Fig. 2. Analysis of air conditioning environment to improve operation by distributing heat load evenly.

The servers still consume some electric power even though their operating system is not running. The coordinated control of servers, air conditioning, and power feeding reduces electric power consumption by stopping power supply to servers that are not providing services and even stopping some of the power feeding equipment.

We have also been working on the following. For datacenters, power consumption reduction by wide area relocation has been studied by applying server virtualization among datacenters at many different sites and applying a distributed replication block device [5]. For networks, energy savings have been addressed by performing dynamic routing and by stopping network equipment such as interfaces by through the use of traffic monitoring.

3. Coordinated control of ICT equipment and air conditioners

As a result of recent energy saving efforts, leading-edge ICT equipment can now automatically control its energy consumption in response to the load. This capability is utilized in new air conditioning systems, such as Federspiel Advanced Control System (FACS) from Viglient Corporation, which have been developed to provide efficient cooling without loss by tracking the amount of heat generation [6]. FACS achieves coordinated operation of multiple air conditioners by collecting information from many temperature sensors placed in the same room to analyze the effectiveness of each air conditioner.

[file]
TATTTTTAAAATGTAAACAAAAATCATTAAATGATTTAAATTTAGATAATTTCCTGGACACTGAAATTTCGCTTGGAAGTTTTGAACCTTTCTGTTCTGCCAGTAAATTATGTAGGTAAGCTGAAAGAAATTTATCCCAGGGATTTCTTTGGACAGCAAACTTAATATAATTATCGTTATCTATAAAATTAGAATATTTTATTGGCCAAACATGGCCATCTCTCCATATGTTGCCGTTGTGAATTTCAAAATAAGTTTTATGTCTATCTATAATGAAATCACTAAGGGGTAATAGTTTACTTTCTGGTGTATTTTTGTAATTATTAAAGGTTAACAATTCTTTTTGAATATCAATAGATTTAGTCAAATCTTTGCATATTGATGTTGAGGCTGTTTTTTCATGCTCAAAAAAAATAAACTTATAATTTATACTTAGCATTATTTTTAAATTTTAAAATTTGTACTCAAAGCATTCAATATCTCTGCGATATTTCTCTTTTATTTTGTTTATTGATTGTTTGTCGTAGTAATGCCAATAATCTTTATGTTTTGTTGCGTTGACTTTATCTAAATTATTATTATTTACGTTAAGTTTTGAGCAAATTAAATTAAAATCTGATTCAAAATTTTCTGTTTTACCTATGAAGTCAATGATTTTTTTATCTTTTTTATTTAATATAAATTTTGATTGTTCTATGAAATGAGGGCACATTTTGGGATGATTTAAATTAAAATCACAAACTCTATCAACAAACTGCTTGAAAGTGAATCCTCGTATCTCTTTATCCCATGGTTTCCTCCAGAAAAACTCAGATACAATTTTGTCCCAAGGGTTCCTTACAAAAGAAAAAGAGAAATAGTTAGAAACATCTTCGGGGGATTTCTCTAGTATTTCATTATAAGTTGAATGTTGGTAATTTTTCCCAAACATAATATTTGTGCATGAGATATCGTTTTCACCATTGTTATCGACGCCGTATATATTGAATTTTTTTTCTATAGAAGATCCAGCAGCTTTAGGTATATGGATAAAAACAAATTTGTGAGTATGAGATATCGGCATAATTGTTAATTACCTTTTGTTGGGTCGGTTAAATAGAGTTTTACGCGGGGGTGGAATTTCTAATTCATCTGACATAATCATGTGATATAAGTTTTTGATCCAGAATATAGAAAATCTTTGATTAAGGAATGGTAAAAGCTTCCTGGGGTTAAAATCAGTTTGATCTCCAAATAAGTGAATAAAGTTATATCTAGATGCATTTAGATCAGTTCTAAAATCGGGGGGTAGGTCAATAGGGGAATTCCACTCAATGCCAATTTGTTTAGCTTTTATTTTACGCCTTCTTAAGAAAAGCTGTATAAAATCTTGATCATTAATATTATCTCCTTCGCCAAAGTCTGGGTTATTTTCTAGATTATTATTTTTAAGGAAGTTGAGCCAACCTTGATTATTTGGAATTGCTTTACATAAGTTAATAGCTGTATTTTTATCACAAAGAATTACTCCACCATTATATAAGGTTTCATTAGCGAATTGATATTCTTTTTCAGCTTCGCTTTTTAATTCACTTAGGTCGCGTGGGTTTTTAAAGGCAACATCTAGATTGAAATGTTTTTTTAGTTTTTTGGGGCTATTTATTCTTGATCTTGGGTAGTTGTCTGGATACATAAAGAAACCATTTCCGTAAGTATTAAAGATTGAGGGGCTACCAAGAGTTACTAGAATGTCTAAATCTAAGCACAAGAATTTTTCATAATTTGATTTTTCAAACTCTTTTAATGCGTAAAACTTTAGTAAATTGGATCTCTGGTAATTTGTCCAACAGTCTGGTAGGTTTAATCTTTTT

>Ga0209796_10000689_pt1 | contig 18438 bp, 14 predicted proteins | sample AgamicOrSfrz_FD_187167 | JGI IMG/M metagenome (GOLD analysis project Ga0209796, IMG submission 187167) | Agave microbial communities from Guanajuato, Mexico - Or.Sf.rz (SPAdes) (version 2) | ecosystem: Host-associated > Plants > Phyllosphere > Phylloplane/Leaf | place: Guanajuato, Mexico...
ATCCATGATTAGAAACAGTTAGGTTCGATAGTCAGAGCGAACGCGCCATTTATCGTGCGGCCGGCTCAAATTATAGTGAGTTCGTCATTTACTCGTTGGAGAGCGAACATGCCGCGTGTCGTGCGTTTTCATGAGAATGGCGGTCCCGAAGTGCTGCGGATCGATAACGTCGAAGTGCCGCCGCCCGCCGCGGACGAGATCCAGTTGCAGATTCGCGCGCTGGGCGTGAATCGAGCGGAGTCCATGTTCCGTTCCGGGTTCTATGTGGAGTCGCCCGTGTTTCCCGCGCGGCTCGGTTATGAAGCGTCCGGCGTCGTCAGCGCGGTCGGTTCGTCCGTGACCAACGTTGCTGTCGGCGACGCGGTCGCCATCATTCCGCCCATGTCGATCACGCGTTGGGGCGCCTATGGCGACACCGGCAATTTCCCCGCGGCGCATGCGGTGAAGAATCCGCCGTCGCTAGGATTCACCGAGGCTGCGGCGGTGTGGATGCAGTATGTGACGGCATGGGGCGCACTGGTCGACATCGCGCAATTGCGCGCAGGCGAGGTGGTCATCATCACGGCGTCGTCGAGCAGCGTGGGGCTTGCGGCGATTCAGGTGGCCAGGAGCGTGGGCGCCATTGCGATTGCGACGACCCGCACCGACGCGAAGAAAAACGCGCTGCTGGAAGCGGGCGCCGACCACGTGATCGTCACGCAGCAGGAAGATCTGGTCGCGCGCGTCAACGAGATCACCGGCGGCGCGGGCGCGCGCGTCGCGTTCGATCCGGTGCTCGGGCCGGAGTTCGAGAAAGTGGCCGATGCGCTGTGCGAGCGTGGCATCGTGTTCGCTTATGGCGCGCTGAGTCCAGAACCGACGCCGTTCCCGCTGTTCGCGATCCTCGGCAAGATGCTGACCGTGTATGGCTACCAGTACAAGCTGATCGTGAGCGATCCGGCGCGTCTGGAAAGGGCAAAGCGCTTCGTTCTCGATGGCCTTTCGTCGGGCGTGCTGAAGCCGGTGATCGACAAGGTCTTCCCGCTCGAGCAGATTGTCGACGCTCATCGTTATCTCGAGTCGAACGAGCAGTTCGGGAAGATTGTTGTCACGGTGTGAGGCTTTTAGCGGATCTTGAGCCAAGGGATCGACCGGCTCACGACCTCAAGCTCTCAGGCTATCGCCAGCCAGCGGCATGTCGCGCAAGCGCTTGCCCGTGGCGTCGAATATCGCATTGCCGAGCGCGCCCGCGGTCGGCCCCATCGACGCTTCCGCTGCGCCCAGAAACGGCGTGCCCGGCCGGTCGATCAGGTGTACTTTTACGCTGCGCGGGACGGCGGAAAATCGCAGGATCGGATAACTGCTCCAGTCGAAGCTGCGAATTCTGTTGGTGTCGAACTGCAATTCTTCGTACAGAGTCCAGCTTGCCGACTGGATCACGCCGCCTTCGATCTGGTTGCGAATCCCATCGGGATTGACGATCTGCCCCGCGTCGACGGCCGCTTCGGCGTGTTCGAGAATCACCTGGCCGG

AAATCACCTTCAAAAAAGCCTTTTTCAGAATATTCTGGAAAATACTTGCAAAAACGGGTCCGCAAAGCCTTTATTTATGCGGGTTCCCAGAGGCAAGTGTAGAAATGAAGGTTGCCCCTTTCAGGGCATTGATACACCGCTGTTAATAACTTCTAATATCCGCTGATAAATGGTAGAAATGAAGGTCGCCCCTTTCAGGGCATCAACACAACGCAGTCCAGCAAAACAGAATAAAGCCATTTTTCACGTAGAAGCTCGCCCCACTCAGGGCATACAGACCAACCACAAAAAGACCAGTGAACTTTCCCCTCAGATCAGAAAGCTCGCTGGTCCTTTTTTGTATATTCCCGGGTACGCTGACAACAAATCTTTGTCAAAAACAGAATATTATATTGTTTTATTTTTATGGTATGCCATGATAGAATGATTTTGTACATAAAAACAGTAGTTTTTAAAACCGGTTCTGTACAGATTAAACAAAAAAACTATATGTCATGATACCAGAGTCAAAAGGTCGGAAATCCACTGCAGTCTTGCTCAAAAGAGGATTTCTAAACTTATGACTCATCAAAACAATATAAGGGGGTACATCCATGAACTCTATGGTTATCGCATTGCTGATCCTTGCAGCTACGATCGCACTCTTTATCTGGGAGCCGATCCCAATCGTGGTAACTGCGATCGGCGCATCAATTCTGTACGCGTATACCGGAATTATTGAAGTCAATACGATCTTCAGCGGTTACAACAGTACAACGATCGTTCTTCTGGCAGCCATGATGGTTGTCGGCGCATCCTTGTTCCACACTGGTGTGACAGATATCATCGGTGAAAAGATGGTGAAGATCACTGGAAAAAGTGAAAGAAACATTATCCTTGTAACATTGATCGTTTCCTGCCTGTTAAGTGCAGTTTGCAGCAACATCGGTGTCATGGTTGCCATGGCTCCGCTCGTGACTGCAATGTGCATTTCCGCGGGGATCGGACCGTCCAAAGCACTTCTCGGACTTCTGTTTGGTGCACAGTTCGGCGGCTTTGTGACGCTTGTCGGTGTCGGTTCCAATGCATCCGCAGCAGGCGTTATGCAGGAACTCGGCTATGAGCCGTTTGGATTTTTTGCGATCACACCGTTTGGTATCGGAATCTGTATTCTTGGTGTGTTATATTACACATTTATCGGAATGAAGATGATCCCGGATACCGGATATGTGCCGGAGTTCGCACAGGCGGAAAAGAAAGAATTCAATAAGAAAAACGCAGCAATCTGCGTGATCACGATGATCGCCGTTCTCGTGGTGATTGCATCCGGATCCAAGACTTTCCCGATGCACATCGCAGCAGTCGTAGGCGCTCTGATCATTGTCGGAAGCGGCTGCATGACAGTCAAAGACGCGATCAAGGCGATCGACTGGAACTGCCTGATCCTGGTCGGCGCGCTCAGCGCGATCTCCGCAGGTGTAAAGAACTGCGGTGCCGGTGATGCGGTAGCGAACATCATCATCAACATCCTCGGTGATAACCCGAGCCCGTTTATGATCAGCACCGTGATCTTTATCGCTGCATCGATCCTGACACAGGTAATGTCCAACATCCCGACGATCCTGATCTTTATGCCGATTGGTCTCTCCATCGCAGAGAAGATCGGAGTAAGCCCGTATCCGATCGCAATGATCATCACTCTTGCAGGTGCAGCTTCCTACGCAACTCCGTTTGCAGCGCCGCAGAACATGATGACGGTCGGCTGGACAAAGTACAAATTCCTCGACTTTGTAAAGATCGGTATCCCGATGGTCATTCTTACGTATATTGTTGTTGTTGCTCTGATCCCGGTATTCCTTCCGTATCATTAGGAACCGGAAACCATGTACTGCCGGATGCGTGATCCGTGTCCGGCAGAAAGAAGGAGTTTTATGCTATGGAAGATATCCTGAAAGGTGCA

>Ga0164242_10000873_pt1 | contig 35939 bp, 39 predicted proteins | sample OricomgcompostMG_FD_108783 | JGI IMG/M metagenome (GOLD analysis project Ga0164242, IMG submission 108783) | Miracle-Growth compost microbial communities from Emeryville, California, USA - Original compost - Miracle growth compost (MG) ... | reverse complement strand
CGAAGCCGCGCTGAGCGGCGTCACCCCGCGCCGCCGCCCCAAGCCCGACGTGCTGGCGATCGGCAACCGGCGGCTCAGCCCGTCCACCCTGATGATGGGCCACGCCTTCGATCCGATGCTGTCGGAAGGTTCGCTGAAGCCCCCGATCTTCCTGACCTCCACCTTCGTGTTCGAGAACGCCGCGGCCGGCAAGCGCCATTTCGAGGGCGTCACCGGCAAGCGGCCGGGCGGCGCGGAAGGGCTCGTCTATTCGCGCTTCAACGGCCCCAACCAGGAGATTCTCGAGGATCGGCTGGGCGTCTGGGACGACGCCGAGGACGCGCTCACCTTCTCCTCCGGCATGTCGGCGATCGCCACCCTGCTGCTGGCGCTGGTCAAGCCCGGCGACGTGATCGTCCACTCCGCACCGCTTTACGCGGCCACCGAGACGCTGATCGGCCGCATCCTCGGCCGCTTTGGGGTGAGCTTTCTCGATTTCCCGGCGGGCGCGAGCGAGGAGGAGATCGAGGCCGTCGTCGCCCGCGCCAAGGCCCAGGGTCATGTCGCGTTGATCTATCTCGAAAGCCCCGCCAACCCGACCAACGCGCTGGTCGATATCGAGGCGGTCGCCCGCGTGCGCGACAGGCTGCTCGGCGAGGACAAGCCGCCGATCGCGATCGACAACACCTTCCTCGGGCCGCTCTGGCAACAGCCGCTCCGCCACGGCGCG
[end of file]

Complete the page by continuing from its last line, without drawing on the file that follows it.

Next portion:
Our R&D has made further advances to achieve proactive air conditioning control technology by adding a feature for estimating heat load fluctuations. The concept of the proactive air conditioning control is shown in Fig. 3. In temperature-sensor-based air conditioning operation, heat generation varies along with changes in ICT equipment load and the sensors detect the heat load with a time lag. For this reason, we need to allow a margin in the supply air temperature in order to operate the ICT equipment safely. In proactive air conditioning technology, air conditioners are controlled to follow heat generation by collecting the characteristic quantities of ICT equipment such as CPU utilization and traffic and estimating changes in heat generation. Thus, the supply air temperature margin becomes smaller, which enables us to reduce the electric power needed for the air conditioning equipment.

Fig. 3. Concept of proactive air conditioning control.

4. Coordinated control among air conditioners

More than one air conditioner is usually installed in a telecommunication machine room. Since each air conditioner is operated autonomously by built-in sensors, there is the problem of lower efficiency due to interference among adjacent air conditioners. Experimental results for both autonomous and coordinated operations using three air conditioners are shown in Figs. 4 and 5. When the air conditioners were operated autonomously, only one of the three was supplying cooling air while the rest operated in ventilation mode. On the other hand, when we manually adjusted the load balancing of the air conditioners, total efficiency was improved.

Fig. 4. Effect of balance adjustment in operating air conditioners (efficiency improvement).

Fig. 5. Effect of balance adjustment in operating air conditioners.

On the basis of the results, we have been engaged in R&D of coordinated air conditioning control technology in which multiple air conditioners automatically work in collaboration.

The coordinated air conditioning control is outlined in Fig. 6. A coordinated air conditioning server gathers temperature readings from many temperature sensors placed within a telecommunication machine room and assesses the effect exerted by each air conditioner. The server also distributes the load of multiple air conditioners so as to minimize their total power consumption while meeting the set range of target control temperature for each sensor. Efficient cooling of a machine room can be attained by this coordinated air conditioning control technology whereby multiple air conditioners operate ideally in collaboration with each other.